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Insulating Old Home


adkhkr's Avatar
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Join Date: Dec 2007
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12-19-07, 07:03 AM   #1  
Insulating Old Home

I am renovating a home built in 1860 that has been stripped to it's studs. The house has no sheathing, only clapboard siding applied directly to the exterior of the framing. The home is in an historic district and the town would like to preserve the original siding if possible. What would be the best way to insulate the wall cavities? Should I use a Tyvek type product to wrap the inside of each stud bay, then use fiberglass insulation bats and then wallboard? Or is there another way to get a proper vapor barrier and insulation? The home is located in upstate NY so moisture problems will occur as well as some pretty nasty winter cold spells.

Thank you for any advice you can give.

 
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resercon's Avatar
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12-20-07, 06:12 PM   #2  
http://www.eere.energy.gov/consumer/.../mytopic=11810

This site gives you some insights on how to apply vapor barriers and air barriers. Since you cannot take off the outside siding, applying an air barrier like Tyvek is impractical.

 
sgtgerryf's Avatar
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12-21-07, 10:58 AM   #3  
Forget the Tyvek

Tyvek goes between the exterior sheeting and the exterior finish such as vinyl siding, clapboards etc.

Since your exterior sheating and finish are one in the same you can't use Tyvek. Anyway Tyvek is an air infiltration barrier designed to prevent exterior drafts from entering the house while allowing moisture to escape from the interior.

Your best bet is spray foam. Not a DIY project but it seals all air infiltration gaps and also acts as a vapor barrior to prevent warm moist air from the interior from getting into wall insulation. Given your location, this will probably give you the best payback in reduction of heating costs.

Second best option would be to seal all visible air leaks from the exterior with DIY spray foam and/or caulk, fill in stud bays with insulation cut to fit and put poly over the interior studs to create the moisture barrier before sheetrocking. All poly joints should be taped with an appropriate tape that will stick to the poly.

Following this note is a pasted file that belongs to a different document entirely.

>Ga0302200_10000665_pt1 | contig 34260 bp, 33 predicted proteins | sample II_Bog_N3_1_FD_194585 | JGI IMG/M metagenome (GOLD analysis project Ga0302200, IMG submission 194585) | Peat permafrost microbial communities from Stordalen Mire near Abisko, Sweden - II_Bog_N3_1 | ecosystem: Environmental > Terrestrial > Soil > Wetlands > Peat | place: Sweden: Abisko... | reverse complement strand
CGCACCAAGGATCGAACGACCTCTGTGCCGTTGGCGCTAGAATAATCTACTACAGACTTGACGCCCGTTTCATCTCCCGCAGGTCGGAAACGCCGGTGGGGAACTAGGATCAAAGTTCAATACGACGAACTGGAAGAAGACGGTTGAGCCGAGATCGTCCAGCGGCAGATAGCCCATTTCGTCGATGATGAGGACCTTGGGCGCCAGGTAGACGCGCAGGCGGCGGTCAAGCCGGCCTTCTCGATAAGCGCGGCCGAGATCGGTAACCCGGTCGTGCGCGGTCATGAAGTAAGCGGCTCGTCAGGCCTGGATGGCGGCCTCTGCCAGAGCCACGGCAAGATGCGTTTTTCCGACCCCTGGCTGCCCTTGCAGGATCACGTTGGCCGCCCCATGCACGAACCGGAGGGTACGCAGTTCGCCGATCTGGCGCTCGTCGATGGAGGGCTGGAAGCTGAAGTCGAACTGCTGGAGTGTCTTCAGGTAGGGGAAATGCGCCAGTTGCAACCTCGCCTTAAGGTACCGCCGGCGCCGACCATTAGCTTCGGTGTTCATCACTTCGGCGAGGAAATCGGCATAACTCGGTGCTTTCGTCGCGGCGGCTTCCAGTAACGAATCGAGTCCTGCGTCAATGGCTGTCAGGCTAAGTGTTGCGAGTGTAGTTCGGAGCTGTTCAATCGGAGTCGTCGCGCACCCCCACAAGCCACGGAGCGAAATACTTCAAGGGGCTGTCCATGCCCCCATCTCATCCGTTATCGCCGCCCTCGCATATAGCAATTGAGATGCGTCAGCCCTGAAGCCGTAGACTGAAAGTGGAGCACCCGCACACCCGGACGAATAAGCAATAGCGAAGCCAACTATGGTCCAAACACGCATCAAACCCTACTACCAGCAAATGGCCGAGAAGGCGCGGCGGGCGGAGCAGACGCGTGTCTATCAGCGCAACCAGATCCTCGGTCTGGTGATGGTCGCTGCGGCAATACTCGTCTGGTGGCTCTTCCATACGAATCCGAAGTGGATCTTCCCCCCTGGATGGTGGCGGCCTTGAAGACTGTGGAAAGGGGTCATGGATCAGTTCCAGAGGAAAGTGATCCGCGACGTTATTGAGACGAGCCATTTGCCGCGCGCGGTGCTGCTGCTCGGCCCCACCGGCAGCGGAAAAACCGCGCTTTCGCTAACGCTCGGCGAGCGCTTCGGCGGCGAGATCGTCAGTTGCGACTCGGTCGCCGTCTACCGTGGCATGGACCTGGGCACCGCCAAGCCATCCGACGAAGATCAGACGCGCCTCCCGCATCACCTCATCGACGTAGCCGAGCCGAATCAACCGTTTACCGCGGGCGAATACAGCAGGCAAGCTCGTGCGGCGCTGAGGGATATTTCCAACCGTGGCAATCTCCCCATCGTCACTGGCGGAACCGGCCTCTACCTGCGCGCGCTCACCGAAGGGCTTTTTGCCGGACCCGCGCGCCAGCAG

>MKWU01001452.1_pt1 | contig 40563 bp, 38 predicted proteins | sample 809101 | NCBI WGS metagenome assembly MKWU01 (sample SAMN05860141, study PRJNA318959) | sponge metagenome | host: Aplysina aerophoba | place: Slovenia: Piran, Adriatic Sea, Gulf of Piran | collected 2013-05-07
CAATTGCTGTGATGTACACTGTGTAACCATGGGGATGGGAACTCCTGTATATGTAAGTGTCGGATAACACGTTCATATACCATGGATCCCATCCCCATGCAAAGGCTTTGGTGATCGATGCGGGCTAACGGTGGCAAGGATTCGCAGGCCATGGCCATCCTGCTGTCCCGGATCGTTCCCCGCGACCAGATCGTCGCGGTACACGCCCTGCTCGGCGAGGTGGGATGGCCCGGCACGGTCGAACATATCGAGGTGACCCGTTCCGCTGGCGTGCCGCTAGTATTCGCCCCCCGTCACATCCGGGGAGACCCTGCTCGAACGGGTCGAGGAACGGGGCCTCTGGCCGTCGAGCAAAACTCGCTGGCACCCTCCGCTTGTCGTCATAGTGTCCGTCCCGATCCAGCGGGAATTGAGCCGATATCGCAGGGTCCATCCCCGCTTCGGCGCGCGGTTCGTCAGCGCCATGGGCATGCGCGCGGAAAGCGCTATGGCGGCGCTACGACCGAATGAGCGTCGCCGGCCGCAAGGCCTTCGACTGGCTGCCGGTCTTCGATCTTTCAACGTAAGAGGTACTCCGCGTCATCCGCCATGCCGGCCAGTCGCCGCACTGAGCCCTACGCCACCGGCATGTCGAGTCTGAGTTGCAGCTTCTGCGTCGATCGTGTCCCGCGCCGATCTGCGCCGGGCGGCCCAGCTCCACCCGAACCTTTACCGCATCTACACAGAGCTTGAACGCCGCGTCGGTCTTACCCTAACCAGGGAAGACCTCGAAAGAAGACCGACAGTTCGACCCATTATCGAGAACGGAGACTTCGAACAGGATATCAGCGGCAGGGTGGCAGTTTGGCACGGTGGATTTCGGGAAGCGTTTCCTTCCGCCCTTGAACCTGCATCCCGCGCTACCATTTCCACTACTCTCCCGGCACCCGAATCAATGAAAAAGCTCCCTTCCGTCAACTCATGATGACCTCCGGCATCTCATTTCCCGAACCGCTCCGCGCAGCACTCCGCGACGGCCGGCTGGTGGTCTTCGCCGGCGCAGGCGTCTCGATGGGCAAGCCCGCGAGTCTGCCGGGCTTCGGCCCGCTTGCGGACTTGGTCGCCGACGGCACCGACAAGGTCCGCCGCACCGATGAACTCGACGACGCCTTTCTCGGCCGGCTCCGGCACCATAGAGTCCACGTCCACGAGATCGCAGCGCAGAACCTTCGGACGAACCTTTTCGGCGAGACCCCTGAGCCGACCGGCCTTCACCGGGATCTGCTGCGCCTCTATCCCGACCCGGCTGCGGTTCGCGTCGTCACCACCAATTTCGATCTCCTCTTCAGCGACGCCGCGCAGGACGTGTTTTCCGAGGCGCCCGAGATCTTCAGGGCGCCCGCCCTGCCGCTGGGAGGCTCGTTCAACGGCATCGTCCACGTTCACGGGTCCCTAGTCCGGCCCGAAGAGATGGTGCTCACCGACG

rebeljeep's Avatar
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04-11-08, 08:33 AM   #4  
You house is like mine, no sheathing. These homes were not built with insulation in mind. I gutted and insulated one of the rooms several years ago. I recently had to tear out some sheetrock in that room,and discovered mold. I removed the mold, caulked all the cracks,reinsulated. This summer I plan to removed the clapboard and put up sheathing....I'm doing another room now and plan the same thing.... I just can't see getting away without putting up sheathing.,,,, I think the old clapboard can be removed,and what is damaged can be replaced with new. To me , there is no such thing as new wood,and that make the old house still old.,,,

 
thezster's Avatar
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04-11-08, 08:44 AM   #5  
Professional spray foam is going to be a tad spendier than any DIY process.. but will provide a better end result, IMO... As the interior stud bays are accessible, it should be a simple matter to have them sprayed - and then move forward with your drywall.... Not cheaper, but simpler and more effective... I am known as the king of the DIYer's in my neighborhood - but recognize when the pros should be called in from time to time....

 
rebeljeep's Avatar
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04-11-08, 09:04 PM   #6  
I like the idea of sprayfoam,but the high cost is unreal.

 
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